Remembering Fuzzy Thurston, 1933-2014
This story appears in the January-February 2015 issue of Packerland Pride magazine. Subscribe to the magazine here.
The Glory Years era was a period of time in Green Bay filled with favorites. People who still hold that lofty position since Vince Lombardi’s last season as Packers head coach. From that era many found and still have their favorite players, coaches, plays, quotes, games, moments. For many, when they think of the Packers and the 1960s, Fuzzy Thurston is one of the best embodiments of a time and team and place.
Fuzzy Thurston passed away on Sunday, December 14 at the age of 80. Fred Thurston became a household name in Green Bay because of a childhood nickname that invokes a sort of warmth. Because the person he was more than lived up to it. But of course, Thurston became Fuzzy to any Packers fan initially because of his career as starting left guard for Lombardi’s Packers, very often running that famous sweep. If you see an old black and white photo of the play in action, you’re probably looking at Thurston and fellow guard Jerry Kramer pulling to the outside, looking to obliterate defenders and clear a path – getting the seal here, a seal here, an alley up the middle – for running backs Paul Hornung and Jim Taylor. One of Thurston’s famous lines over the years was, “There are two good reasons the Packers are world champions. Jerry Kramer is one of them, and you’re looking at the other one.”
When that sweep worked, and it did a lot, it was as cohesive and fluid a play as you’ll see on a football field; everyone moving in unison, exactly how they were supposed to be moving. Punishing simplicity perfected. Like many of the movements and circumstances that put the Glory Years Packers together, Green Bay offered Thurston the ideal situation to make the most of his abilities, but in Thurston, Green Bay also traded before the 1959 season for an all-around athlete. Thurston wasn’t simply a product of the system he was put in – there wasn’t likely a better part for it. Thurston was a consensus first team All-Pro in 1961, a first-teamer again in ‘62 by the United Press International and second-teamer by the Associated Press and Newspaper Enterprise Association. He was inducted into the Packers Hall of Fame in 1975.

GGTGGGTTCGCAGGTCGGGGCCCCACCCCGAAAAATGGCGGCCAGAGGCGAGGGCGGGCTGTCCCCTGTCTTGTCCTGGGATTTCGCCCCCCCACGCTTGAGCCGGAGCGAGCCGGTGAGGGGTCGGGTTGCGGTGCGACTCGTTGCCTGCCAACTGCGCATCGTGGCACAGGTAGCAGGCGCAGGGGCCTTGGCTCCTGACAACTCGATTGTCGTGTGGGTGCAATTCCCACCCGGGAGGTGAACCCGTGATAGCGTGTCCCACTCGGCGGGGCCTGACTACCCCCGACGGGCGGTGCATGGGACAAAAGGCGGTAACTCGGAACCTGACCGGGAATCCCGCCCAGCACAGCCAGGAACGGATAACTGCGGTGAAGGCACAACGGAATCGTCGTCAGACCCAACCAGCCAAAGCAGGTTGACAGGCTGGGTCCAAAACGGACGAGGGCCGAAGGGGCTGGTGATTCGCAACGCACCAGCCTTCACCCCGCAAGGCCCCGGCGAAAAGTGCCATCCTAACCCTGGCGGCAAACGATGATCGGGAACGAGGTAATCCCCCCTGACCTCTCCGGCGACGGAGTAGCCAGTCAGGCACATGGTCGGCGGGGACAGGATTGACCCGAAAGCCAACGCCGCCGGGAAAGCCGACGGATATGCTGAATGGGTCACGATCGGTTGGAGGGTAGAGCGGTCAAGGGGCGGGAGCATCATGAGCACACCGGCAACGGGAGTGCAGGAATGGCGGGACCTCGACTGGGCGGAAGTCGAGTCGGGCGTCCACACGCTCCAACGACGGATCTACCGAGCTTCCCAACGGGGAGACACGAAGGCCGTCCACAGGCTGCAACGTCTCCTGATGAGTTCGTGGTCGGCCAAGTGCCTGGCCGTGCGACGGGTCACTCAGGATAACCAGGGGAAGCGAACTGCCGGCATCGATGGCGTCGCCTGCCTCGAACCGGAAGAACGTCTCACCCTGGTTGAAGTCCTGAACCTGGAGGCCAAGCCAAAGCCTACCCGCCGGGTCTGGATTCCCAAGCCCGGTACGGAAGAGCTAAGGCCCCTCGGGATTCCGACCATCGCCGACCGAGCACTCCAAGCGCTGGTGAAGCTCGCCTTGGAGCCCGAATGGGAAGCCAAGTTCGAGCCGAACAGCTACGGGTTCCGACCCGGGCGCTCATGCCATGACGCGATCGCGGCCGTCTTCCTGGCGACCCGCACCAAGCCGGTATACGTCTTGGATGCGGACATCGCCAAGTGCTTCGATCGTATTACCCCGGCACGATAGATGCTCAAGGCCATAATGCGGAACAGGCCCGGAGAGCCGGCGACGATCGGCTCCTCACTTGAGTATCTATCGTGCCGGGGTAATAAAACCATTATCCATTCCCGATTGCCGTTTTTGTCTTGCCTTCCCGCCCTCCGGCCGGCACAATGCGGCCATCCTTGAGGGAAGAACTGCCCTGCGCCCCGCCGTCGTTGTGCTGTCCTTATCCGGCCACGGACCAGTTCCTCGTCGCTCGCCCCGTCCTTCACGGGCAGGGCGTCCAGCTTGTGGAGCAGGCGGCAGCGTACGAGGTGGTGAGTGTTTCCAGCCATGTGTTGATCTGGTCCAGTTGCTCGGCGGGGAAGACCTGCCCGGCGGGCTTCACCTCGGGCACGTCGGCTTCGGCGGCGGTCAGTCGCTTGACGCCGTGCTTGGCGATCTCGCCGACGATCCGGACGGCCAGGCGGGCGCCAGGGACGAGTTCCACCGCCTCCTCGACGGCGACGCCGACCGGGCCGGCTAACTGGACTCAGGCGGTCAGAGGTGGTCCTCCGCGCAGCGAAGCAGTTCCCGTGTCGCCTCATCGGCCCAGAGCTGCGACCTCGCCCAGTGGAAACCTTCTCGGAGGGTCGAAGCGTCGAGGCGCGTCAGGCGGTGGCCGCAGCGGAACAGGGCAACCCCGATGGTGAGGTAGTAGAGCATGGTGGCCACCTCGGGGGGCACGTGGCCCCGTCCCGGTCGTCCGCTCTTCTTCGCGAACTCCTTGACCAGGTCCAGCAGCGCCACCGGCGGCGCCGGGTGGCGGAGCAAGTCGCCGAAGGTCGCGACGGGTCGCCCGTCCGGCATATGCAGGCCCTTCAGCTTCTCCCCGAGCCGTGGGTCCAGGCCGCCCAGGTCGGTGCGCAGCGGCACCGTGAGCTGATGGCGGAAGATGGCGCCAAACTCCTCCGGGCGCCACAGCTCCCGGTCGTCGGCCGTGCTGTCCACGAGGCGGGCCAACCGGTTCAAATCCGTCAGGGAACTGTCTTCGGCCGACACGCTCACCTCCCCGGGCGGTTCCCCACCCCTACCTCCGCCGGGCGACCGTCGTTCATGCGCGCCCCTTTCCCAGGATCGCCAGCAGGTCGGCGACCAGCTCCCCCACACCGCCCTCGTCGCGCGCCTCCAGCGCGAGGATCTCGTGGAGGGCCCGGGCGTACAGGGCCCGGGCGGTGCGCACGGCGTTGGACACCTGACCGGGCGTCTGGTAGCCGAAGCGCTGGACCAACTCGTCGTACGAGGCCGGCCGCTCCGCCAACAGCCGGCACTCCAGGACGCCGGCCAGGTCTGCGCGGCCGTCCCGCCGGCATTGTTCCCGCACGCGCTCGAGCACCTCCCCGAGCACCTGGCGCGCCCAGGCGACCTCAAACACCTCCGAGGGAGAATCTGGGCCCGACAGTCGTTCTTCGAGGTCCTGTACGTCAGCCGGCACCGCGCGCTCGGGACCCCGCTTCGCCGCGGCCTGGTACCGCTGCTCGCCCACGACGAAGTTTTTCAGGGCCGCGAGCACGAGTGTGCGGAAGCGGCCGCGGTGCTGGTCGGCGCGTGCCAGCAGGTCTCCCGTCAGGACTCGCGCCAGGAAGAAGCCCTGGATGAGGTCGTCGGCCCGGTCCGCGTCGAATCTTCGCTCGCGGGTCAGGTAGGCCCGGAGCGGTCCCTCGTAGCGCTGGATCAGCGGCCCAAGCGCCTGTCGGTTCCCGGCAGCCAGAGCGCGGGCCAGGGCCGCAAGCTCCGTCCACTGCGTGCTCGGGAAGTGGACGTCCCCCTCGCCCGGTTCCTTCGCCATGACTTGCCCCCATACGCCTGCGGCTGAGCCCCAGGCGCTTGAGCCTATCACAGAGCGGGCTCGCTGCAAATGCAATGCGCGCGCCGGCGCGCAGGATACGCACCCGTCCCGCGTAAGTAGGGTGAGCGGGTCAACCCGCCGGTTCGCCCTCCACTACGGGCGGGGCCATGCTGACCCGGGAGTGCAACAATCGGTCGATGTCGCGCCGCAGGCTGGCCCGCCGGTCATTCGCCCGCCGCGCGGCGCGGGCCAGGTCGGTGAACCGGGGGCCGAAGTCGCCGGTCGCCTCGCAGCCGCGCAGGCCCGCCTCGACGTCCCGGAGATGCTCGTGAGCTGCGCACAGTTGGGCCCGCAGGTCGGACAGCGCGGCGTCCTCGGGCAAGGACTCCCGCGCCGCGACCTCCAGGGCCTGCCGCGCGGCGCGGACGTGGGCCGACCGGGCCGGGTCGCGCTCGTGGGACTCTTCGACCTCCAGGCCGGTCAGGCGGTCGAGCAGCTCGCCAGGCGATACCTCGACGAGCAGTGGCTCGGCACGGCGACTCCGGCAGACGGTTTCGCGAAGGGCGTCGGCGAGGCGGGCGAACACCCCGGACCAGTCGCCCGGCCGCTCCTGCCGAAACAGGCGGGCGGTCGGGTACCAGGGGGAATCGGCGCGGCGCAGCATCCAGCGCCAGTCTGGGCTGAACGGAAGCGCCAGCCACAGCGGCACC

He was a two-time All-American at Valparaiso University, where Fuzzy went on a basketball scholarship because Altoona, Wis., where he grew up and went to high school, didn’t yet have a football team. Thurston didn’t play football in college until he was a junior. Perhaps he was undersized, even for those days, as a professional offensive lineman. But Thurston, though maybe it was partially disguised as a guy of his stature constantly going on with his tireless work on the field, was always a talented athlete. As a guard, Fuzzy was part old school bootstraps-and-dirt, part bulldog, part natural skill pushed to its peak.
If Fuzzy’s career would have played out exactly as it did, if he would have retired after the ‘67 campaign as he did, then disappeared somewhere, maybe back to Altoona or out of state, he would have been a Packers legend. Fuzzy is the Packers legend he is, though, the one he’ll always be remembered as, because he never left; because he never wanted to leave. Whether it was at his chain of restaurants, The Left Guard, his Green Bay bar, Fuzzy’s #63, an autograph signing or charity event, Fuzzy stayed not only visible but happily approachable. Often he’d wear a yellow baseball hat that simply read “Lombardi” across the front. He was always wearing a smile too, his eyes present in the moment. After cancer stripped him of speech, the engaged smile never left. For a guy that went through his fair share of personal and financial hardships and loss, Fuzzy never looked bitter or tired of who he was. Only knowing him from afar, from a few meetings much like many fans experience, Thurston never felt like he was taking any of his life for granted. It never became a burdensome routine for him to be Packers Hall of Famer, six-time world champion Fuzzy Thurston. It often felt as though he was enjoying it anew each time we saw him.
For as great of a player as he was, that you can’t separate the Glory Years Packers from Lombardi, and you can’t separate Lombardi from his power sweep, and you can’t take Thurston out of that sweep, Fuzzy’s real lasting legacy with Packers fans might come from the fact that he was one too. Though more athletic than often remembered, Thurston was the everyman world champ, the Packers fan who became a Packer. He gave a generation of fans a glimpse of what it’d be like if a regular guy from a small Wisconsin town rode the wave in Green Bay as the Packers rose to the top of the world.
The Glory Years get further away each day. What we lost with Fuzzy was a real-life connection to it, a beaming bridge backwards. What we won’t lose are the memories those teams gave us on the field – power sweeps and beyond. Then later the moments Thurston happily, no matter what, provided. Whenever Fuzzy posed in those countless photographs with Packers fans over the years, as his health declined, one thing stayed true: You could never tell who was happier.